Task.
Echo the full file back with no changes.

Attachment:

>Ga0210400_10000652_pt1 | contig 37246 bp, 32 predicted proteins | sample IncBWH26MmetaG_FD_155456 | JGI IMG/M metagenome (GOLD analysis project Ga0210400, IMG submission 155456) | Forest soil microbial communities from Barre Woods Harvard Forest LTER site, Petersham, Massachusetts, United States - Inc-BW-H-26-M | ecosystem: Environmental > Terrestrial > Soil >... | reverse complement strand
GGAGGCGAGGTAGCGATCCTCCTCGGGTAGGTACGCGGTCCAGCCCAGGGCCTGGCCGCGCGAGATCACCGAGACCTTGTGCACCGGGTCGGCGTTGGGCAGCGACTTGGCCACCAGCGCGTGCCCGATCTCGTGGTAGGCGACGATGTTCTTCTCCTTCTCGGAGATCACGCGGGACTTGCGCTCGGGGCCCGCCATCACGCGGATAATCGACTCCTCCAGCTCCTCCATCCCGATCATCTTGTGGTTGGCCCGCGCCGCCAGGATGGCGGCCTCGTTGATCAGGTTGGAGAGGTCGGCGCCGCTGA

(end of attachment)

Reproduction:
>Ga0210400_10000652_pt1 | contig 37246 bp, 32 predicted proteins | sample IncBWH26MmetaG_FD_155456 | JGI IMG/M metagenome (GOLD analysis project Ga0210400, IMG submission 155456) | Forest soil microbial communities from Barre Woods Harvard Forest LTER site, Petersham, Massachusetts, United States - Inc-BW-H-26-M | ecosystem: Environmental > Terrestrial > Soil >... | reverse complement strand
GGAGGCGAGGTAGCGATCCTCCTCGGGTAGGTACGCGGTCCAGCCCAGGGCCTGGCCGCGCGAGATCACCGAGACCTTGTGCACCGGGTCGGCGTTGGGCAGCGACTTGGCCACCAGCGCGTGCCCGATCTCGTGGTAGGCGACGATGTTCTTCTCCTTCTCGGAGATCACGCGGGACTTGCGCTCGGGGCCCGCCATCACGCGGATAATCGACTCCTCCAGCTCCTCCATCCCGATCATCTTGTGGTTGGCCCGCGCCGCCAGGATGGCGGCCTCGTTGATCAGGTTGGAGAGGTCGGCGCCGCTGA